Tuesday 3 January 2012

Jennifer West – 'Heavy Metals: Iron and Zinc' At Vilma Gold, London

Taking old footage of the film, ‘Jaws’, and a promotional trailer, West superimposes scratchy erasures and layers of erratically applied colour. This process almost eviscerates the underlying celluloid surface but not entirely, as fragments of discernible images and sound occasionally re-emerge to remind the viewer of the film’s original intentions. By deploying diverse materials such as metal compounds, dyes and vitamin residues across the surface of this old footage, West achieves multiple formal effects that resist coherence. The resulting moving image is formless and awkward. A degraded soundtrack accompanies snatches of original narrative so that the two altered films lead the viewer into a destabilizing sensory experience.

The longer film is titled ‘Heavy Metal Sharks Calming Jaws Reversal Film’ which alludes both to the metal degradation of the super-8 film and also to a reported soothing effect of Heavy Metal music on sharks. This strategy of appropriation and manipulation takes us towards a virtual negation of the original source material. Projected from the floor onto the wall, the setting speaks of redundant home entertainment resurrected in West’s blend of anarchic nostalgia, quotation and alteration.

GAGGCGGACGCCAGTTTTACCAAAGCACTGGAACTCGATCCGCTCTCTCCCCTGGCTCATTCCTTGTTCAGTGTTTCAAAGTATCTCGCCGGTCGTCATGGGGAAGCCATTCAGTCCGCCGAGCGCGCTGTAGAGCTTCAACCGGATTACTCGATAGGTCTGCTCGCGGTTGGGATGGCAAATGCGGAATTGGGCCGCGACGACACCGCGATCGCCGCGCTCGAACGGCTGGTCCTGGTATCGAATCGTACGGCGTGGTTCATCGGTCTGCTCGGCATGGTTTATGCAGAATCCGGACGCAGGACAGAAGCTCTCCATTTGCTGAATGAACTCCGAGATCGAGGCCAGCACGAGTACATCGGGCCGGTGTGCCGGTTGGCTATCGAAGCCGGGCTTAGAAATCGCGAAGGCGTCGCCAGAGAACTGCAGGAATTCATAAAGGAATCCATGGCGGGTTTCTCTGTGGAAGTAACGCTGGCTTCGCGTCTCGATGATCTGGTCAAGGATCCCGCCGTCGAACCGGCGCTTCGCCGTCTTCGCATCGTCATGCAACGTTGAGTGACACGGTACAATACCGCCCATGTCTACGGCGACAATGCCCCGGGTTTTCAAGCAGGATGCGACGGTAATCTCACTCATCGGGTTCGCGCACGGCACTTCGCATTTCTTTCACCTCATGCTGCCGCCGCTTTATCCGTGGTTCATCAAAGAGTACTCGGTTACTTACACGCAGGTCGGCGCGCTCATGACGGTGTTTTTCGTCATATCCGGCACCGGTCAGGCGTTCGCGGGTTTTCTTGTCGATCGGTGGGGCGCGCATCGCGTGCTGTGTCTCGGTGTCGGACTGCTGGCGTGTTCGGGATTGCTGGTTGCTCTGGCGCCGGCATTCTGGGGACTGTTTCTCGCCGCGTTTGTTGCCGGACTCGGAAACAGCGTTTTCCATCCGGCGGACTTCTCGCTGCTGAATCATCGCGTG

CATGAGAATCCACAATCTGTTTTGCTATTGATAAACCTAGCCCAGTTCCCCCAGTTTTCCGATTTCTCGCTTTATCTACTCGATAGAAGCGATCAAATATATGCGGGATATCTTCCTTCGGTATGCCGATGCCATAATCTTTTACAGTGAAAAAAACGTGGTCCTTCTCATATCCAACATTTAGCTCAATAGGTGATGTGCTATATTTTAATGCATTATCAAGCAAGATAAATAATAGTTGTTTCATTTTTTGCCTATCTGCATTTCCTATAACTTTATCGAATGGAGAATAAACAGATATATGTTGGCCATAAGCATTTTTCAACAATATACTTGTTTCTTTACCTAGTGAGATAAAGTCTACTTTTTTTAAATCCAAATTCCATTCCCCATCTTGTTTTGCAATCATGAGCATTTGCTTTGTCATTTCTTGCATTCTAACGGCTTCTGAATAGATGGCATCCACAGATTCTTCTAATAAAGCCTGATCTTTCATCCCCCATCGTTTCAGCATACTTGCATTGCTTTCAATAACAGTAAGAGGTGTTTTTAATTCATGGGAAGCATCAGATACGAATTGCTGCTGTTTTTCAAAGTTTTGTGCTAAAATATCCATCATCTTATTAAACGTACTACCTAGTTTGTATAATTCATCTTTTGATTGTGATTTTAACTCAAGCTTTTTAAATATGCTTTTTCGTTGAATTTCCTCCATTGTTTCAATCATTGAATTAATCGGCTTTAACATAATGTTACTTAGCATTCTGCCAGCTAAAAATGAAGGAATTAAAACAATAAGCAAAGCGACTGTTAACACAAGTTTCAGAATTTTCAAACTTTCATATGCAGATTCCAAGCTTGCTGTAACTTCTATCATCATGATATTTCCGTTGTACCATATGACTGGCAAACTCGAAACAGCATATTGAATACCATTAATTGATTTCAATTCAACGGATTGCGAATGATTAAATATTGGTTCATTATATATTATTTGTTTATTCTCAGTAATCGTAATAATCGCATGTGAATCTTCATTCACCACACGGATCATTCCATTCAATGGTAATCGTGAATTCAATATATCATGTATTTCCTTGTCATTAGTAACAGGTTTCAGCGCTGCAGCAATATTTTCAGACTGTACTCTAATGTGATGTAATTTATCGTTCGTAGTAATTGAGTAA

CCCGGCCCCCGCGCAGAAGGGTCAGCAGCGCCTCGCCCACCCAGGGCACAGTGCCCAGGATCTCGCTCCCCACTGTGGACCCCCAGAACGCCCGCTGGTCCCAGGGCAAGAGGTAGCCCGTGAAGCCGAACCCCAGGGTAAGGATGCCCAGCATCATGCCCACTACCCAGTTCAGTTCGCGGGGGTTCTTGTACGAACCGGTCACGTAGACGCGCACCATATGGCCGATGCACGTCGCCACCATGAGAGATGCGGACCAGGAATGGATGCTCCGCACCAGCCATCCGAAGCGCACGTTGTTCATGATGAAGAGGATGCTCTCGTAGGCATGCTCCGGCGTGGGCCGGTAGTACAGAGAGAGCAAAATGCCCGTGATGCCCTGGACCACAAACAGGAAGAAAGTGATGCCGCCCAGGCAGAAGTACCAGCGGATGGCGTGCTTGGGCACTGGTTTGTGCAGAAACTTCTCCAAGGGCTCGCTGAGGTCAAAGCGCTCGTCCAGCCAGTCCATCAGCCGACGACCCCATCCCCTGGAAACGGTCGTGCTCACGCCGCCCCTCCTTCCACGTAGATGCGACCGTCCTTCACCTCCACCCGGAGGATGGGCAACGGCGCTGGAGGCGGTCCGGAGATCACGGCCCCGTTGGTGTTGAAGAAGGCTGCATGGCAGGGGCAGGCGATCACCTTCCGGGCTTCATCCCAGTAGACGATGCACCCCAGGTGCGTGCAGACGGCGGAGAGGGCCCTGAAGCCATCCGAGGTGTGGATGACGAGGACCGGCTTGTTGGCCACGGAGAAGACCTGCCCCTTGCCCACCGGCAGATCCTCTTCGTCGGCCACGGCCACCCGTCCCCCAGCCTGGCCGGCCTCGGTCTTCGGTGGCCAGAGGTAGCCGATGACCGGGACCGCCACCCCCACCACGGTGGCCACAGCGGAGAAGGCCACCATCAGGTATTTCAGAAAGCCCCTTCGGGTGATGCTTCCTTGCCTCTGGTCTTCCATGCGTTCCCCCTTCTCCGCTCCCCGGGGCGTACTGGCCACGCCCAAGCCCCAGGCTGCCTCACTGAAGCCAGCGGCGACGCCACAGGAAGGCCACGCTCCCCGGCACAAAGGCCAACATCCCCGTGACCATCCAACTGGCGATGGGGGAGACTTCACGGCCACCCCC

Two further projects adopt a more focused interest in analogue film and its exposure to specific effects. West shoots inside a special chamber at MIT to document the movement of Neutrinos in single image frames that are strung together in sequence. Delicate yellow, green and pink curling lines move across a dark void as the fixed camera traces the trajectory of these tiny particles, invisible to the human eye, which are being orchestrated within an artificial environment. Film here literally offers a new form of vision. In the same gallery ‘Mascara Rorschach Film’ is made by running mascara brushes down the film surface to create a series of flowing shapes reminiscent of the inkblot test in psychology. West again rolls numerous single frames together to animate areas of dark dye that become brightly purple where thinly applied. Firm, parallel brush lines sit beside less rhythmic, darker splashes. Resembling an unfurling Chinese scroll illuminated by inky brushwork or the subjective, urgent marks of Abstract Expressionism, this film is the exhibition’s most successful exploration of the formal and symbolic properties of this increasingly redundant medium.